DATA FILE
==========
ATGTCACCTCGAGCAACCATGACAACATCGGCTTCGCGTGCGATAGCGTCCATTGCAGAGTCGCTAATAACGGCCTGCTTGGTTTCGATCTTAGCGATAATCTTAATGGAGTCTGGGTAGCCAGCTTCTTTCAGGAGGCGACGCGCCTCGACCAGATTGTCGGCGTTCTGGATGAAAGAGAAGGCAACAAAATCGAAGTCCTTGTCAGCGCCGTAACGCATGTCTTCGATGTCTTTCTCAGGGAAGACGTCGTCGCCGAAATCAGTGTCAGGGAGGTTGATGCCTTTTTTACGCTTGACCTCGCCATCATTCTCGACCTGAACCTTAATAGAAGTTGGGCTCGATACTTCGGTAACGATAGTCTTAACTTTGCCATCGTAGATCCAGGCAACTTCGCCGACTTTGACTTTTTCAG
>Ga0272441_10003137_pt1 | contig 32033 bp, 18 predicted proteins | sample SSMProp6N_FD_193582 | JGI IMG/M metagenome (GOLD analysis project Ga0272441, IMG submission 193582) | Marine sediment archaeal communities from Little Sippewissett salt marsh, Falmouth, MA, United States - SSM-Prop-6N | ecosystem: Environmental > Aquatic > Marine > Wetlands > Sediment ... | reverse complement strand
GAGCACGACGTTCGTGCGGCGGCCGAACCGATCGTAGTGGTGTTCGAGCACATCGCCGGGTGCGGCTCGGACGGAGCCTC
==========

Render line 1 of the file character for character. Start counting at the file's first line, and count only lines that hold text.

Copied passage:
ATGTCACCTCGAGCAACCATGACAACATCGGCTTCGCGTGCGATAGCGTCCATTGCAGAGTCGCTAATAACGGCCTGCTTGGTTTCGATCTTAGCGATAATCTTAATGGAGTCTGGGTAGCCAGCTTCTTTCAGGAGGCGACGCGCCTCGACCAGATTGTCGGCGTTCTGGATGAAAGAGAAGGCAACAAAATCGAAGTCCTTGTCAGCGCCGTAACGCATGTCTTCGATGTCTTTCTCAGGGAAGACGTCGTCGCCGAAATCAGTGTCAGGGAGGTTGATGCCTTTTTTACGCTTGACCTCGCCATCATTCTCGACCTGAACCTTAATAGAAGTTGGGCTCGATACTTCGGTAACGATAGTCTTAACTTTGCCATCGTAGATCCAGGCAACTTCGCCGACTTTGACTTTTTCAG